“We’ve had contestants who were on the original show come back and play it all teary-eyed, saying it brought back some incredible memories,” says Lionetti-Maguire.

The 26 games – which differ from those in London – have been devised in conjunction with series creator Malcolm Heyworth. They’re played individually while your teammates bombard you with useless instructions.

As the challenges vary in difficulty, you’ll remember all those times you scoffed at the TV screen at an estate agent from Teddington and feel retrospectively ashamed. Our tasks included diving into a giant cooking pot to find ingredients based on clues and firing tennis balls at Space Invader aliens like a remake of Independence Day starring Tim Henman. One minute you’re bobbing and weaving through Mission Impossible-style lasers (“Try limboing under them!” was one unhelpful suggestion), the next you’re beetling round in a mini-train collecting gold bars, while somebody heckles: “Southern Rail run a more reliable service than you!”

“There’s two reasons why this has worked,” reckons Lionetti-Maguire. “The first is that it allows people to be the star of the show. There’s a real appetite at the moment for immersive theatre where you get involved – it ends the disconnect between the audience and the show.

“The second is that it was a really fun show. It’s not just nostalgia. It was irreverent, tongue in cheek and very British in its humour. That’s why it’s loved still – because there aren’t many game shows these days that are self-mocking and silly. Something like Ninja Warrior is quite serious, whereas The Crystal Maze was bonkers and surreal.”

After amassing 11 crystals, it’s time for the fabled Crystal Dome. With the starting pistol of the catchphrase “Start the fans please!” fired, we’re flailing around in a geodesic dome, competing against other teams on the scoreboard. Unfortunately, we’re beaten by teams from Coronation Street, Hollyoaks and even a gaggle of purported swingers with the team name Crystal Is My Safe Word.

In London “one team came in and were all on LSD”, recalls Lionetti-Maguire. “They were licking the walls! We get all sorts coming through and that’s incredible because a lot of modern British theatre is tailored towards one demographic, which is affluent white people. I think that’s small-minded, lazy and going for bums on seats. That’s not what theatre should be.”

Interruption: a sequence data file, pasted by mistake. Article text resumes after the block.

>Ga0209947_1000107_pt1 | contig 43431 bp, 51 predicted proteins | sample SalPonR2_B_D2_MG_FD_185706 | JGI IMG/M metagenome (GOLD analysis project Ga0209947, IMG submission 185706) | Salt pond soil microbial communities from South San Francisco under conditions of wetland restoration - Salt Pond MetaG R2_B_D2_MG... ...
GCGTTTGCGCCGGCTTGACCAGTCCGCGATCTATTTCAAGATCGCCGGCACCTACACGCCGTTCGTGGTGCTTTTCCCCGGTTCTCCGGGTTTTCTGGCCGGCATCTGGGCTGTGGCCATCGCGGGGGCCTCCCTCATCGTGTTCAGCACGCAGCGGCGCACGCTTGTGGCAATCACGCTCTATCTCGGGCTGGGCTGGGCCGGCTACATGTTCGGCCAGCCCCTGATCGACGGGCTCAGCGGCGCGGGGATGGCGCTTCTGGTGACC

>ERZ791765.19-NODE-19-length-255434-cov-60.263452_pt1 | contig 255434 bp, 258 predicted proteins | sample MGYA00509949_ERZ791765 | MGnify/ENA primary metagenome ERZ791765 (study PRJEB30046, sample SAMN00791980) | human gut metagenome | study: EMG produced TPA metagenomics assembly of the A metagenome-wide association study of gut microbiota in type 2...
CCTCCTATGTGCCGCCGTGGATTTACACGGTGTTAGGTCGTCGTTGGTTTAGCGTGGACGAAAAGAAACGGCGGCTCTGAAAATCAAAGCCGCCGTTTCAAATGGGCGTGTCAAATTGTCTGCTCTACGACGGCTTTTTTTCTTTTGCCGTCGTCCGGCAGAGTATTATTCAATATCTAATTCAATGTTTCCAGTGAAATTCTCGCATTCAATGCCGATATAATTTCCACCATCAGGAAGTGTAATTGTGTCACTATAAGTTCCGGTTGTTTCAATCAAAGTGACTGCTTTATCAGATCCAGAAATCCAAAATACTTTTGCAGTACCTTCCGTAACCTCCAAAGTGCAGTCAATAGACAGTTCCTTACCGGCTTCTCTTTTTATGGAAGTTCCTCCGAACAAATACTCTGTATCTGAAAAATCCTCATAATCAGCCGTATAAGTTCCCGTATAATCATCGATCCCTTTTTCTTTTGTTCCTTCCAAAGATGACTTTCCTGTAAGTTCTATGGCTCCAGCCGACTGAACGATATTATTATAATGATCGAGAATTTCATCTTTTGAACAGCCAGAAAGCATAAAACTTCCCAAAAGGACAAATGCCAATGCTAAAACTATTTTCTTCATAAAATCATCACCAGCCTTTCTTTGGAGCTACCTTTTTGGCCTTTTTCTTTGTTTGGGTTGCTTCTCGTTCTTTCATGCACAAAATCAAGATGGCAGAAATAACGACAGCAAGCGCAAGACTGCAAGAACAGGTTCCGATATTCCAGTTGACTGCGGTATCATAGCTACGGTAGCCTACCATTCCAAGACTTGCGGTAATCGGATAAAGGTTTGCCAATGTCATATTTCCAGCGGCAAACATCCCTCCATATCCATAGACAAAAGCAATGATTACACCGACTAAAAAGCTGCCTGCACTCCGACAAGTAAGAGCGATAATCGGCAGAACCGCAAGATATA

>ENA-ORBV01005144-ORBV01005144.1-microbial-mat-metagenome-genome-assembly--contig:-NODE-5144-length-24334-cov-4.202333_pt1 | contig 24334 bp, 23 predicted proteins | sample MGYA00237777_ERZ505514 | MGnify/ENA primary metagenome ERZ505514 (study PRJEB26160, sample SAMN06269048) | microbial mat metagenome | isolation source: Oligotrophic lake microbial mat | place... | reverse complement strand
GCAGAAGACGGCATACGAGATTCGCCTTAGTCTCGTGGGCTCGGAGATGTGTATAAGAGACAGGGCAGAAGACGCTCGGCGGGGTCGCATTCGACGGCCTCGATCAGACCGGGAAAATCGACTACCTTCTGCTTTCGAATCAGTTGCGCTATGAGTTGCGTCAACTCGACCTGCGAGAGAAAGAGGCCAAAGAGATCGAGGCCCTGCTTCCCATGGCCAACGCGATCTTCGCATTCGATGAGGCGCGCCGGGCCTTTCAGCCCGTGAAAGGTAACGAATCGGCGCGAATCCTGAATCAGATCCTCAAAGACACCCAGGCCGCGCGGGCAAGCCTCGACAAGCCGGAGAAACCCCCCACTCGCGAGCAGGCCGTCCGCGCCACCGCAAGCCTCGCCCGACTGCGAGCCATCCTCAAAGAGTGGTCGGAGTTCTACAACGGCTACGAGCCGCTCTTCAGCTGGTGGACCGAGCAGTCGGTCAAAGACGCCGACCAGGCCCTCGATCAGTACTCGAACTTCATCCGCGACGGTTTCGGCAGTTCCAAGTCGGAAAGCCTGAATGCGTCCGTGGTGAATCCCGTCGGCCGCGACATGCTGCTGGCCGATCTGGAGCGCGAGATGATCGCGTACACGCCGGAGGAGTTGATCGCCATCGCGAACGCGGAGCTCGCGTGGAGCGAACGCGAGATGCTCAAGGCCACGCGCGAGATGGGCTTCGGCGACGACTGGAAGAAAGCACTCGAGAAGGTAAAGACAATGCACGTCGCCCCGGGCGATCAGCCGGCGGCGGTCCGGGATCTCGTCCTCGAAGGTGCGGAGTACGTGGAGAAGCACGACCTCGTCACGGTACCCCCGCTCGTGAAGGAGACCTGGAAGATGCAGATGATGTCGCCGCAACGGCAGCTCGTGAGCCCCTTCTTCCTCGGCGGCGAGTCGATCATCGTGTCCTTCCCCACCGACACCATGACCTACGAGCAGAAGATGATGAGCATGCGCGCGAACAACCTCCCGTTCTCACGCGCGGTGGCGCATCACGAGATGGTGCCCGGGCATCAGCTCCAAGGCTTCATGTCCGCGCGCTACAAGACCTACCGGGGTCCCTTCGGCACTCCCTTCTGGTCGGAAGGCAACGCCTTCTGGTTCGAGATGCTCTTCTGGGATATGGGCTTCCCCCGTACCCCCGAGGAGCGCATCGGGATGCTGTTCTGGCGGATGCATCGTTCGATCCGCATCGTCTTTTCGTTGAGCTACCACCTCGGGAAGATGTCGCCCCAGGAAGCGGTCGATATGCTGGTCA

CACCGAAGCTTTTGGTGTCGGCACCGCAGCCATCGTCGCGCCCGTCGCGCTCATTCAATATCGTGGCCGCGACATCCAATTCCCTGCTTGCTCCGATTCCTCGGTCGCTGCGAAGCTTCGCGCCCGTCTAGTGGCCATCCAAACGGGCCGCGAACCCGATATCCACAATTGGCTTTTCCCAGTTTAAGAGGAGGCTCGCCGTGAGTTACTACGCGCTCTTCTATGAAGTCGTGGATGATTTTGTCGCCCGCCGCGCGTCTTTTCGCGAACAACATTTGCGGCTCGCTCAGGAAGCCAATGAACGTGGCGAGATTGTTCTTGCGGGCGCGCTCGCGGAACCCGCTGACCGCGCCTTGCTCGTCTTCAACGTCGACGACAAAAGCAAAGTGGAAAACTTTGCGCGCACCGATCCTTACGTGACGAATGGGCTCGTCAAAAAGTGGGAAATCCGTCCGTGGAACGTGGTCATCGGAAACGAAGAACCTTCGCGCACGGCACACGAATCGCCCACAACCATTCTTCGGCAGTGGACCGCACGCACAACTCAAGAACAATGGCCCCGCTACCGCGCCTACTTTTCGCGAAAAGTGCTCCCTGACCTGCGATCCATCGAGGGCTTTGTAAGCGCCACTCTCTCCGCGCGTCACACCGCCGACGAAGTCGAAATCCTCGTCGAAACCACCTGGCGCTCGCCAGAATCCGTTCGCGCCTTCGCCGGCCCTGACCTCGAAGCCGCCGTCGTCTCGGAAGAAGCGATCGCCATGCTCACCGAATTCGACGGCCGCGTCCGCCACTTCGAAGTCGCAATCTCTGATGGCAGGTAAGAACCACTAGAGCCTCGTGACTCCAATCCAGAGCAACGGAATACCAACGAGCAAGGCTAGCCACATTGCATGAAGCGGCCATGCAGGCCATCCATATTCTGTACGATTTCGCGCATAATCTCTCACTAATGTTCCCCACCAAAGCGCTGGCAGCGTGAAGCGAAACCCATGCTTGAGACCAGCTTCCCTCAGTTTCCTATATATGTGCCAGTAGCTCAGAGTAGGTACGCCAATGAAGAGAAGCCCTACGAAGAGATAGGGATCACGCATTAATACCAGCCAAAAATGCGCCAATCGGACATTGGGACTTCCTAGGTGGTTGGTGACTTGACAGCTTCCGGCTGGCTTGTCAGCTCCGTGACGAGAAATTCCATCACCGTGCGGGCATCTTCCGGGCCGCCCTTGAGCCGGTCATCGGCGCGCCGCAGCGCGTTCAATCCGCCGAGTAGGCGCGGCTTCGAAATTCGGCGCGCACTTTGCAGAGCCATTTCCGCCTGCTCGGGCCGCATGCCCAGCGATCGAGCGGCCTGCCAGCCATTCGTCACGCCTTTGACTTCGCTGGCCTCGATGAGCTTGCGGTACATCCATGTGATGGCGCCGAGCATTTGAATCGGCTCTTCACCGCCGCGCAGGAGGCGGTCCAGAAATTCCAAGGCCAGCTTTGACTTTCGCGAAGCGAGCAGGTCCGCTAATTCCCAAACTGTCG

When Channel 4 commissioned 20 new hour-long episodes of the show, helmed by The IT Crowd’s Richard Ayoade – a series of celebrity specials are currently airing on Friday nights – the decision was met with unanimous praise. But why has a revival taken so long? Numerous attempts had been made to renew the show, yet these had been repeatedly been vetoed by Heyworth. “It’s been on an interesting journey,” says Lionetti-Maguire. “It was an incredibly popular game show in 1990, which is half a lifetime ago. Then we brought it back as a live experience, which paved the way for it to return as a TV show.”

As another team of maze-ransackers emerge with coat-hanger grins and deep in post-match analysis afterglow, Lionetti-Maguire says: “The best validation of what we’re doing is seeing people come out at the end and everybody has ecstatic, beaming smiles or they’re shouting at their mates. Regardless, everybody gets involved and it’s brilliant.”

He’s right. Despite the fact I’m terrible at working in a team, useless at puzzle solving and yet still compulsively competitive, within five minutes the endorphins are surging and I’m howling with so much uncynical laughter it’s as if they’ve pumped poppers through the air conditioning.

What are Lionetti-Maguire’s insider maze hacks for beginners? “I would just shout ‘Get the crystal!’ at the top of your voice. That’s the best thing to do – it gets results.”

Tickets for the live experience are priced from £45 each. For more information, visit The Crystal Maze airs Fridays, 9pm, Channel 4